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Let $f_{n}$ be positive measurable functions that converge pointwise to $f$ and such that $ \int f = \lim \int f_{n} < \infty$ Prove that for any measurable set $E$, we have $ \int f = \lim \int f_{n}$ if both integrals are taken over the set $E$.

Any ideas? thanks

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No, there's no assumption that these are dominated by an integrable function. –  Robert Israel Nov 13 '11 at 7:33
@Martin: The dominated convergence theorem is not good enough, as Robert points out. You need to generalize it slightly using Fatou since you don't have a dominating function. –  t.b. Nov 13 '11 at 7:39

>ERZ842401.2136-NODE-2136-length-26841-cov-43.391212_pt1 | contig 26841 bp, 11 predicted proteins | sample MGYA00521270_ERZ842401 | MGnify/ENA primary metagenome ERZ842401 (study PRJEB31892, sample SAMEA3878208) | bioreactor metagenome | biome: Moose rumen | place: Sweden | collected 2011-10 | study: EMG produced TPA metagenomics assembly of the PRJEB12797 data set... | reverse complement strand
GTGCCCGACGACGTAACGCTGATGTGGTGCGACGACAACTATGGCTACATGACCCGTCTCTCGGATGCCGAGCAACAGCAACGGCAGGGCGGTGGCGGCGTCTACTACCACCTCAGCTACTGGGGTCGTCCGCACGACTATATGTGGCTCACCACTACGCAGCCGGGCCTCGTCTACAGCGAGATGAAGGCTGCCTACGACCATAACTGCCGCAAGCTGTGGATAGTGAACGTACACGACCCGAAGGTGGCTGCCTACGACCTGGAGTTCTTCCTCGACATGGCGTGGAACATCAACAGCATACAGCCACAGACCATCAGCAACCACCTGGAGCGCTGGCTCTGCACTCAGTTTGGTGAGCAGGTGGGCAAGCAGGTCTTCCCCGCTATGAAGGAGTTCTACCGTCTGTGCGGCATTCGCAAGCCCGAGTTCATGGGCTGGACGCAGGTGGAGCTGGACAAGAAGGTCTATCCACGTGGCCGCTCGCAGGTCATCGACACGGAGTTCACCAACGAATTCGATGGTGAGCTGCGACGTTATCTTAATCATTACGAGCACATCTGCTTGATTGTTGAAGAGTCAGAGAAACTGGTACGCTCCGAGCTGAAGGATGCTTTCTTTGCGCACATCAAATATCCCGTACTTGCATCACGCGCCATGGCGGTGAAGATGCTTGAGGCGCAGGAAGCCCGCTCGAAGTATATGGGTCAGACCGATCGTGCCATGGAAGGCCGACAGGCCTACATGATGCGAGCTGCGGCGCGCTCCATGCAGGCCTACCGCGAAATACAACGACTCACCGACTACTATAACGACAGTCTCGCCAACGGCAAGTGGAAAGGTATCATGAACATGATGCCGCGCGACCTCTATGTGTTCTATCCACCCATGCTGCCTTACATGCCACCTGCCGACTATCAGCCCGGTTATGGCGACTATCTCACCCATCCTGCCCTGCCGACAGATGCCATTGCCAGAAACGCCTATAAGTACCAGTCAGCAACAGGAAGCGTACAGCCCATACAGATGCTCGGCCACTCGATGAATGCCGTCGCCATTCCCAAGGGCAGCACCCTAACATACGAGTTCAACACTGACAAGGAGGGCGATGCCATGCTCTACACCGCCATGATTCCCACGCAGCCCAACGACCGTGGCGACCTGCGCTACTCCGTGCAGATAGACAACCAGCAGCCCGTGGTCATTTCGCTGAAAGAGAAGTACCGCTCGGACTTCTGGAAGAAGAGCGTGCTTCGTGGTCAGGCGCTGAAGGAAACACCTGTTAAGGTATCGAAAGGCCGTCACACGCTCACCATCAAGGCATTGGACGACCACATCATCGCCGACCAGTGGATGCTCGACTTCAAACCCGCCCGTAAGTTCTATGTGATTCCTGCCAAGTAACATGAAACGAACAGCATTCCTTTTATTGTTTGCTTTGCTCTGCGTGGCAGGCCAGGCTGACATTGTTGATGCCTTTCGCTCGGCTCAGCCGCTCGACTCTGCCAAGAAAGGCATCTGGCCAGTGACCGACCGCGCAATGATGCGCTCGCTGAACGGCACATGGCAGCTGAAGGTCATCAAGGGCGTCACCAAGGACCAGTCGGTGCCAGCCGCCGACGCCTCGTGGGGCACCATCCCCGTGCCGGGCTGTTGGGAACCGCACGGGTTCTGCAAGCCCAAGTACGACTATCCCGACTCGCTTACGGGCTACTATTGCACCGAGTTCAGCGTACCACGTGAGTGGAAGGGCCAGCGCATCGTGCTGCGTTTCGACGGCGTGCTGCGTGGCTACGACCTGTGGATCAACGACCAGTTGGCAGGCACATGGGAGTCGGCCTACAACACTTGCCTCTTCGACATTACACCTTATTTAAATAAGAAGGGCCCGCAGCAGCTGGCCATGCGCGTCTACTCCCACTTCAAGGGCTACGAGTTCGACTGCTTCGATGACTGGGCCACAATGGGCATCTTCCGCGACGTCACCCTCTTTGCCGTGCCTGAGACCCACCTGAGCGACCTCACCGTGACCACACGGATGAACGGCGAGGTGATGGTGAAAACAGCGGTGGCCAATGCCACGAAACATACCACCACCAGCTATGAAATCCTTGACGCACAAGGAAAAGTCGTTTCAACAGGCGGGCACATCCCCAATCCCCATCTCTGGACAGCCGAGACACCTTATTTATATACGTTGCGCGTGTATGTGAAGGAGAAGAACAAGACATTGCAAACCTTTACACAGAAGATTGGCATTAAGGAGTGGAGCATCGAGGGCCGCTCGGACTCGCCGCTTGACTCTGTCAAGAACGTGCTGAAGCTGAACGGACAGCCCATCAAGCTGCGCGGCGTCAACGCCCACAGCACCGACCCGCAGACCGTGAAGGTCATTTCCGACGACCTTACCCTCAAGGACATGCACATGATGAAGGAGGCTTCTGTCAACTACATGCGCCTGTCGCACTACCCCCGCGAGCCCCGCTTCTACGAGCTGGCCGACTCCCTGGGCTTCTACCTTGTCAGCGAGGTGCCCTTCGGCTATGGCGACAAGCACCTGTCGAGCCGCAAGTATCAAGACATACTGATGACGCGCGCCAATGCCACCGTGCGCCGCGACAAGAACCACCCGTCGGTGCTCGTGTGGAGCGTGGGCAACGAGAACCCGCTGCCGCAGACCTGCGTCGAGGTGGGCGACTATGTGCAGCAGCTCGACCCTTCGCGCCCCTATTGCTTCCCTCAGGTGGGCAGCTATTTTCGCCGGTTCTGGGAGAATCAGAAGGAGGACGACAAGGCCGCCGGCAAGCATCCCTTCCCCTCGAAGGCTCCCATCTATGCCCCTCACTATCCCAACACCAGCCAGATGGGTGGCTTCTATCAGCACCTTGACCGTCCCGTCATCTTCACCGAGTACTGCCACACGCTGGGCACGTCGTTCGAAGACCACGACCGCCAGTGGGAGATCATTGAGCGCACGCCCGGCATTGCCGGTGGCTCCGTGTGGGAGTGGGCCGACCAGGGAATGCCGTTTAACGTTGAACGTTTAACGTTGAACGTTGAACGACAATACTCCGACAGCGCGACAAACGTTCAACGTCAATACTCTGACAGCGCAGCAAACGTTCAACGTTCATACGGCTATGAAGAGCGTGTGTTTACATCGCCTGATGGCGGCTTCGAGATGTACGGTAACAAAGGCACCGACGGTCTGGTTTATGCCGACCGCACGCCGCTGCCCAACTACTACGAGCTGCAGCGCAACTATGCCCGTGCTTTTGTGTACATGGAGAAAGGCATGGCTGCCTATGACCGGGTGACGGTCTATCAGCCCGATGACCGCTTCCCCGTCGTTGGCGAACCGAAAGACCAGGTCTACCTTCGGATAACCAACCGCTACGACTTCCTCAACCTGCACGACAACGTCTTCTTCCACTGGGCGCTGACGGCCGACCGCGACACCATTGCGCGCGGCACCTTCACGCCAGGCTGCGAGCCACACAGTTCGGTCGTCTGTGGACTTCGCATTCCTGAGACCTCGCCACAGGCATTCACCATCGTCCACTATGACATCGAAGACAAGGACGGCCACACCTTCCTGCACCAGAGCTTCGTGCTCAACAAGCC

@t.b. I thought that I can take $f$ as the dominating function in this special case. (The post contains and assumption $\int_X f = \lim_X \int f_{n} < \infty$, which means that $f$ is integrable; at least that how I understood it.) –  Martin Sleziak Nov 13 '11 at 7:45
@Martin: but you don't know that $f_n \leq f$. –  t.b. Nov 13 '11 at 7:47

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Hint: try using Fatou's lemma.

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got that thank you. but what is the relevance of the less than infinity? is there a counter example where the integral is equal to infinity? –  alice Nov 13 '11 at 8:05
@alice: Take your favourite example of positive $f_n$ converging pointwise to $f$ on, say, $[0,1]$ with $\lim \int_0^1 f_n(x)\ dx \ne\int_0^1 f(x)\ dx$, and take $f_n(x) = f(x) = 1$ on $[1,\infty)$. Let $E = [0,1]$. –  Robert Israel Nov 13 '11 at 21:32

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